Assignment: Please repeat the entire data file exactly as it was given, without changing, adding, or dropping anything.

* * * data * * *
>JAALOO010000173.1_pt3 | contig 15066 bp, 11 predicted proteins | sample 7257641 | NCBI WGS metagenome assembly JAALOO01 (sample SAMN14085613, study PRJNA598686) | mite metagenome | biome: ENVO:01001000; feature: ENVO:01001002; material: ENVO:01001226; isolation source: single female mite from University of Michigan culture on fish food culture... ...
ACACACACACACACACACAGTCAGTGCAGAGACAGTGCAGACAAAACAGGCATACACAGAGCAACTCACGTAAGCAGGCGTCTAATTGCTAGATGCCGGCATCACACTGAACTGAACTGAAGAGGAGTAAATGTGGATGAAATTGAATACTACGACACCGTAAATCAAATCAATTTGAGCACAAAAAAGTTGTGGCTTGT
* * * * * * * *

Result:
>JAALOO010000173.1_pt3 | contig 15066 bp, 11 predicted proteins | sample 7257641 | NCBI WGS metagenome assembly JAALOO01 (sample SAMN14085613, study PRJNA598686) | mite metagenome | biome: ENVO:01001000; feature: ENVO:01001002; material: ENVO:01001226; isolation source: single female mite from University of Michigan culture on fish food culture... ...
ACACACACACACACACACAGTCAGTGCAGAGACAGTGCAGACAAAACAGGCATACACAGAGCAACTCACGTAAGCAGGCGTCTAATTGCTAGATGCCGGCATCACACTGAACTGAACTGAAGAGGAGTAAATGTGGATGAAATTGAATACTACGACACCGTAAATCAAATCAATTTGAGCACAAAAAAGTTGTGGCTTGT